During the Texas girl’s checkup at the local clinic, the doctor
was surprised by what he found. Brittany* had a sexually transmitted
disease. She was three.
Quickly after that, into Brittany’s life came a host of police
officers, some child abuse investigators, a judge, and a public
defender. Luckily someone else came along at the same time. That
person was a Court Appointed Special Advocate (CASA) volunteer named
I’ll call Mary.
Brittany’s mom was taken off to jail for meth abuse, the mom’s
boyfriend arrested for child molestation and the little girl was
placed in a foster home. Mary became Brittany’s voice during
the subsequent years of legal procedures that followed the discovery
of her STD. She came alongside this little girl who was navigating a
court system that often is overwhelming and hard to understand for
an adult, much less a three, four or five-year-old. Mary kept
up with Brittany at school, tutoring her to help her catch up with
her kindergarten class. Mary also told her she was a special girl.
Brittany had a hard time grasping the first several times she heard
Mary tell her that, since it was the first time an adult in her life
thought she was loveable.
The CASA movement started in Seattle in 1977. Superior Court
Judge David Soukop was concerned that he was only hearing the
information brought to him by the child protection officials, but he
needed a more complete picture about the home and school life of the
child. So he created the important job of a CASA volunteer who would
be an advocate or a voice for the voiceless children who were being
shepherded through the legal system by sometimes harried social
workers, police officers or child abuse investigators.
The CASA volunteer’s caseload would be no more than one or two
children at a time, much, much less than the typical social worker.
The CASA volunteer would also stay with the child for the entire
process, as a stable element in a very unstable environment. Today,
there some 1,300 CASA programs operate in 49 states. The national
CASA office is now funded by the Department of Justice’s Office of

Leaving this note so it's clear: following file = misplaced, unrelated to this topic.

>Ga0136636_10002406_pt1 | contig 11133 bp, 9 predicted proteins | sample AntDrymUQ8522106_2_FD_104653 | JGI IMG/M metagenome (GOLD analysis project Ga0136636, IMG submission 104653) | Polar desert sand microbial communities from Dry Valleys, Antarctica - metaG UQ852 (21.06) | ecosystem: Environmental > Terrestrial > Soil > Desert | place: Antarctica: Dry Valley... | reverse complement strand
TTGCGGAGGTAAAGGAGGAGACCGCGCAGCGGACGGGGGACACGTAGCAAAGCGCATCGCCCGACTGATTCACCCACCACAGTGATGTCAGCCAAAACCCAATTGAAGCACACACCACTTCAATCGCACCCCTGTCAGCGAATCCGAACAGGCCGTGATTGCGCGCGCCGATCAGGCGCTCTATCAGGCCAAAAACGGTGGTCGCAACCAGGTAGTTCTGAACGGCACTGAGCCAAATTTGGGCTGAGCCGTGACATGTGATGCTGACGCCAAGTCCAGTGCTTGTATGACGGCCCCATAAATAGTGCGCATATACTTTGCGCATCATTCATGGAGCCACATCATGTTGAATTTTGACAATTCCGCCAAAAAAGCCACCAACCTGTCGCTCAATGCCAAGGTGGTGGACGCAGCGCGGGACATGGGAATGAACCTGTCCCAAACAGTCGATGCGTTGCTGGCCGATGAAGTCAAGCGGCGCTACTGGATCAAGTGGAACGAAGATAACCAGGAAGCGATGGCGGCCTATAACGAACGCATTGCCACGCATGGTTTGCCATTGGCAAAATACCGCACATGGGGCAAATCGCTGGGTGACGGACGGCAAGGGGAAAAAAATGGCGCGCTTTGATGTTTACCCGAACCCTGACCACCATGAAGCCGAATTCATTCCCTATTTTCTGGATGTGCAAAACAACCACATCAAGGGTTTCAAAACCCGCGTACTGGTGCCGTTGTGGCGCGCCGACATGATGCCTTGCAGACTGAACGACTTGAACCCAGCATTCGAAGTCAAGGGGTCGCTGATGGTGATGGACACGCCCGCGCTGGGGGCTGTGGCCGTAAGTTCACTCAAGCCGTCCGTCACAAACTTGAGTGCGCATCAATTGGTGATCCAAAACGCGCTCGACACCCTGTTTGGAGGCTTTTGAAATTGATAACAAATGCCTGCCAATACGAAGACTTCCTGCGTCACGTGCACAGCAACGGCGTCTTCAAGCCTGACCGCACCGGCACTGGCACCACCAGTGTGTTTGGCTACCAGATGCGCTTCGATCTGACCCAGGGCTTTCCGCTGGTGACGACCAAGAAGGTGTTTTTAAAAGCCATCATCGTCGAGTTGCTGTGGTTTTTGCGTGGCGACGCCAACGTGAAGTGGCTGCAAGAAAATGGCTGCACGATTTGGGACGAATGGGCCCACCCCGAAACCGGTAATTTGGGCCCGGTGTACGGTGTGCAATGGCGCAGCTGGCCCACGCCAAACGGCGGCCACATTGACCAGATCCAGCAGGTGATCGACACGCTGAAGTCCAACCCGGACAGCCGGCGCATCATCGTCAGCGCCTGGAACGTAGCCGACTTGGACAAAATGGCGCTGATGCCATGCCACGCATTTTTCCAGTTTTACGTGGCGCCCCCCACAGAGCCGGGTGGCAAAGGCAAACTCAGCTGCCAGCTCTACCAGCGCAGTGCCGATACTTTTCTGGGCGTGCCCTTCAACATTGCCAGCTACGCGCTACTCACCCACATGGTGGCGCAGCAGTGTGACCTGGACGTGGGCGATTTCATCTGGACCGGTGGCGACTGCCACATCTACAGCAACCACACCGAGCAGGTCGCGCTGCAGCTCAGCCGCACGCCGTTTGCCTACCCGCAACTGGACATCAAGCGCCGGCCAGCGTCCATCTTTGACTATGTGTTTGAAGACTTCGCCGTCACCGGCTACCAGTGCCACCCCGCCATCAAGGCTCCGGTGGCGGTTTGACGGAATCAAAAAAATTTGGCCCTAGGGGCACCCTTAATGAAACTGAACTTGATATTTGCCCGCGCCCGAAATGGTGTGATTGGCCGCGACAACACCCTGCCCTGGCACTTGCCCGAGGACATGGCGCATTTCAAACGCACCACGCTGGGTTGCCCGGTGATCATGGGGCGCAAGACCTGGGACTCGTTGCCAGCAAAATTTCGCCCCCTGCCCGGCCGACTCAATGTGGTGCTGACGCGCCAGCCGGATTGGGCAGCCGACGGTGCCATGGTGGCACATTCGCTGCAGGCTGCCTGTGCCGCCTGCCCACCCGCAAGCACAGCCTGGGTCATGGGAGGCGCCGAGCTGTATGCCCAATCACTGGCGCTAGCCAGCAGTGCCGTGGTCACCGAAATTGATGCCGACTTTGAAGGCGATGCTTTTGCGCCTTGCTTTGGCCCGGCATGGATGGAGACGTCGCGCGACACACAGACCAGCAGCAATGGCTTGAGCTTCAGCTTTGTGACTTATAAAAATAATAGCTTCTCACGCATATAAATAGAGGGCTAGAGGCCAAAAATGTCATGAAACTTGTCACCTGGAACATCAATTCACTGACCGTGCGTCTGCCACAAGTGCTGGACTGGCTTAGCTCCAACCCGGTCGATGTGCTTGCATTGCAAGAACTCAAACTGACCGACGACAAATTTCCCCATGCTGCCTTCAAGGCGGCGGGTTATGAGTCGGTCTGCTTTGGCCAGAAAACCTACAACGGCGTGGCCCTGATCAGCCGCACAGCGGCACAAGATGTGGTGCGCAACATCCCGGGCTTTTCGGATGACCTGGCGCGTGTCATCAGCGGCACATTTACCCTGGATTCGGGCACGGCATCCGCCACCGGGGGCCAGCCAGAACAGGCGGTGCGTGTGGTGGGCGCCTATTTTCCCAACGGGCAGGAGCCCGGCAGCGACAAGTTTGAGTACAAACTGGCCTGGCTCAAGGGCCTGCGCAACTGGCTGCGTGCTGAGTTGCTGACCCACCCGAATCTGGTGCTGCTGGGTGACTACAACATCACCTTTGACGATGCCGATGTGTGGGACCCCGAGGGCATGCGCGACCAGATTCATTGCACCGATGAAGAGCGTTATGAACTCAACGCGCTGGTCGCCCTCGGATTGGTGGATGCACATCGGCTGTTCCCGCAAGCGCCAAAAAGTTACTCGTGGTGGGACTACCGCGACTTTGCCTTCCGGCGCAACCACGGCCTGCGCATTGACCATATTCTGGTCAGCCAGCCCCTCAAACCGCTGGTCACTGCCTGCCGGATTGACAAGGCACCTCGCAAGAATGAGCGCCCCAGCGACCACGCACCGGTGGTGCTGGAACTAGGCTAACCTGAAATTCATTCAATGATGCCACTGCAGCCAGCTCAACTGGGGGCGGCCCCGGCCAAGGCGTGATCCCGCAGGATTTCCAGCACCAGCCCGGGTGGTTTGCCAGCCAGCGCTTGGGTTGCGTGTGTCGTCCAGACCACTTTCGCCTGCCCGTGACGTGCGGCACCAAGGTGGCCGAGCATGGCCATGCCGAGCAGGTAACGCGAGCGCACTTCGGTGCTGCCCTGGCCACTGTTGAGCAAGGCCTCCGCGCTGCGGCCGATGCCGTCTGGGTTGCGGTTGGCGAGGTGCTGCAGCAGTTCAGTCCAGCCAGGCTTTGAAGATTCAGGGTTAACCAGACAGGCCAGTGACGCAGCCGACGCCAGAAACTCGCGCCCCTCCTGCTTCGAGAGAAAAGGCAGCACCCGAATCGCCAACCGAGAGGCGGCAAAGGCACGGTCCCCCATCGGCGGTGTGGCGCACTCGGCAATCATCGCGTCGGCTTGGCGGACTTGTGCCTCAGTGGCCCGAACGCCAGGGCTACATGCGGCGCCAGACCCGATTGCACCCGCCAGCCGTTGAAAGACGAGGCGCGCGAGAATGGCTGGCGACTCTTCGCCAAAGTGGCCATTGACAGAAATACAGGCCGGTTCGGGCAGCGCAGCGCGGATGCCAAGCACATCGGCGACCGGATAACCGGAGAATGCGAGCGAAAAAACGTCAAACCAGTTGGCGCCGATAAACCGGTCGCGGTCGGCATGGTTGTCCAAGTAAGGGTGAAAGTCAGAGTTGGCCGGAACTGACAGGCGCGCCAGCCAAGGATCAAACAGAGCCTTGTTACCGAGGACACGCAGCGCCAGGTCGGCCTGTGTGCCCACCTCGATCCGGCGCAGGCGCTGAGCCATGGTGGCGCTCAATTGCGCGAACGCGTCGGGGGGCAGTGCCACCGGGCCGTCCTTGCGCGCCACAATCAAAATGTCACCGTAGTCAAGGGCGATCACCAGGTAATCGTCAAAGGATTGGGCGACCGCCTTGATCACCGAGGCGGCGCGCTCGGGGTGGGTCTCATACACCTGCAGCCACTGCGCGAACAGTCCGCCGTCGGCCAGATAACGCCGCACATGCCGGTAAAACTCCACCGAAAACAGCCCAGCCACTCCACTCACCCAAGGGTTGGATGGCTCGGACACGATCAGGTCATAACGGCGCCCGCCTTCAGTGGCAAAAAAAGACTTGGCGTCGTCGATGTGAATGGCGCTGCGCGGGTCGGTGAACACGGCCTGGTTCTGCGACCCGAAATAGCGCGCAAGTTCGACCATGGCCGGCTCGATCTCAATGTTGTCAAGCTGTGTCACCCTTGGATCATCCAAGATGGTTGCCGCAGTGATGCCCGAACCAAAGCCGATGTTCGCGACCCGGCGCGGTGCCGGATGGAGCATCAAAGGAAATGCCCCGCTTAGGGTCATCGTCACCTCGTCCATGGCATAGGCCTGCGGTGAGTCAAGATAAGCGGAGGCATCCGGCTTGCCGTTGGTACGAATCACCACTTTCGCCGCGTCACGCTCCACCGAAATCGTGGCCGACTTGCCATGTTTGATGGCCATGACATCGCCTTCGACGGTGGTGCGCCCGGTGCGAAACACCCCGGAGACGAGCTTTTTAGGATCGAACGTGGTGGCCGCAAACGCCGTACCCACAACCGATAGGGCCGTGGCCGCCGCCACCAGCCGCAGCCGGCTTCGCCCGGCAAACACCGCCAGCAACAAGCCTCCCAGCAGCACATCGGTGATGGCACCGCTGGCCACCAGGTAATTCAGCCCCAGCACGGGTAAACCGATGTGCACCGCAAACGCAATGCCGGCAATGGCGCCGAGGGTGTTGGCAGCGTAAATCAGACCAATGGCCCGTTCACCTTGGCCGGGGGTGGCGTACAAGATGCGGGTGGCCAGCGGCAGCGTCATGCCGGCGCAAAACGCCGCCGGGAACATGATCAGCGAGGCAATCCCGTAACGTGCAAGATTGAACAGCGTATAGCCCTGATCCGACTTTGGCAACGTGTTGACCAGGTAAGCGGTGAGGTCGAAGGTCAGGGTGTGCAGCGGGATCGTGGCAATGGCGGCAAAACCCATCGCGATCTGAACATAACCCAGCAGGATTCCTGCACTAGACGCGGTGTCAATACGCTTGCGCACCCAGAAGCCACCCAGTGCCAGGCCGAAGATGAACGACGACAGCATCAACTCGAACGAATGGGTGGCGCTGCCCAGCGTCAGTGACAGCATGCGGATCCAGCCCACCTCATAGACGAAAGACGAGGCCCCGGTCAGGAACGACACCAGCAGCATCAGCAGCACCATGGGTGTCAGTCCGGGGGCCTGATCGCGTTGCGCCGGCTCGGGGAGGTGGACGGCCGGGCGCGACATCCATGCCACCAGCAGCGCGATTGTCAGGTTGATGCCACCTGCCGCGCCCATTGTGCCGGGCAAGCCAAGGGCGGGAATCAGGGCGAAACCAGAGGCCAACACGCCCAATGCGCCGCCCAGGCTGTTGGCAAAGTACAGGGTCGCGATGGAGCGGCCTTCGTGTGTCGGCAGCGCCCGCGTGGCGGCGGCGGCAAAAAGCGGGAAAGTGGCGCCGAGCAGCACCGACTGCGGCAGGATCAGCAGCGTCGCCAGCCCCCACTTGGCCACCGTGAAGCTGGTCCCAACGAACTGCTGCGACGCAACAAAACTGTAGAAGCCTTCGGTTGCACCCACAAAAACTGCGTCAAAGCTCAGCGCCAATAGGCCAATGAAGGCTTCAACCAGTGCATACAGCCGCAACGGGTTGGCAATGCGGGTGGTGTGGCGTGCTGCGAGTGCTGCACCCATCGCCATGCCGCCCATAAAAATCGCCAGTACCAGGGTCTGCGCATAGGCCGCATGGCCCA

Juvenile Justice and Delinquency Prevention.
After 30 plus hours of training, the CASA volunteer will provide
a judge with “a carefully researched background of the child to help
the court make a sound decision about that child’s future,”
according to the National CASA website. The CASA volunteer is often
in court assisting the child and helping the adults to determine
whether it’s best for that child to be reunified with a parent or
guardian, to be placed in foster care or to be made available for
adoption. All of these decisions are difficult to make and will
impact the child’s life forever.
The typical CASA volunteer is someone like you or me. They’re an
adult who has empathy for abused or neglected children and is
willing to make a total commitment to one or two children. They may
tutor a child in school, take them for a play date or call the
proper authorities when they discover the child is in danger.
Brittany’s CASA volunteer recently dropped by her home to take
her to the park. When she arrived, she found her mom (the court had
reunited her with her daughter) in a stupor in the bedroom under the
influence of meth and a one-month-old baby being “taken care of” by
Brittany. Brittany already knew how to make formula, warm up a
bottle in the microwave and how to change a diaper. Obviously she
was being taken advantage of and not having her own needs met, which
necessitated a call by the CASA volunteer to her social worker to
check things out.
And, did I forget to mention the tears a CASA volunteer sheds?
CASA volunteers are people who love and want to protect children. At
this point, it’s very tempting to sweep up the babies and take them
to a warm, loving home, but the legal system has to wend its way
down the river of law to do the right thing in this case. The best
attributes of a good CASA volunteer are patience, fortitude, a
strong mind and a soft heart.
Unfortunately, not every child returns to live with a biological
parent. Many are put through a parental termination process which
then releases them for adoption. CASA volunteers have navigated
these choppy waters with more than 2 million children, eventually
seeing them adopted into safe loving homes.
CASA is a volunteer tribe 73,000 strong. Unfortunately, there are
more children needing assistance than there are volunteers. Research
has shown that children who are assigned their own CASA volunteer
spend less time in court and the foster care system than children
who do not have representation.
Within the next few months, Mary will be attending Brittany’s
next court date. It’s been a two-year process for this little girl
and her mother. The judge will be considering the public guardian’s
request to terminate Brittany’s mother’s parental rights. As he
considers this decision, he’ll be relying heavily on the testimony
of Mary, the CASA volunteer. She has documented a lot of information
that he’ll sift through to help this little girl. Hopefully, he’ll
also “hear” the voice of the little girl, Brittany, in these
proceedings. The CASA volunteer is available to interpret her life
for the court.
CASA volunteers are my heroes as they give a voice to the
*Names have been changed to protect the privacy of the
individuals in this case.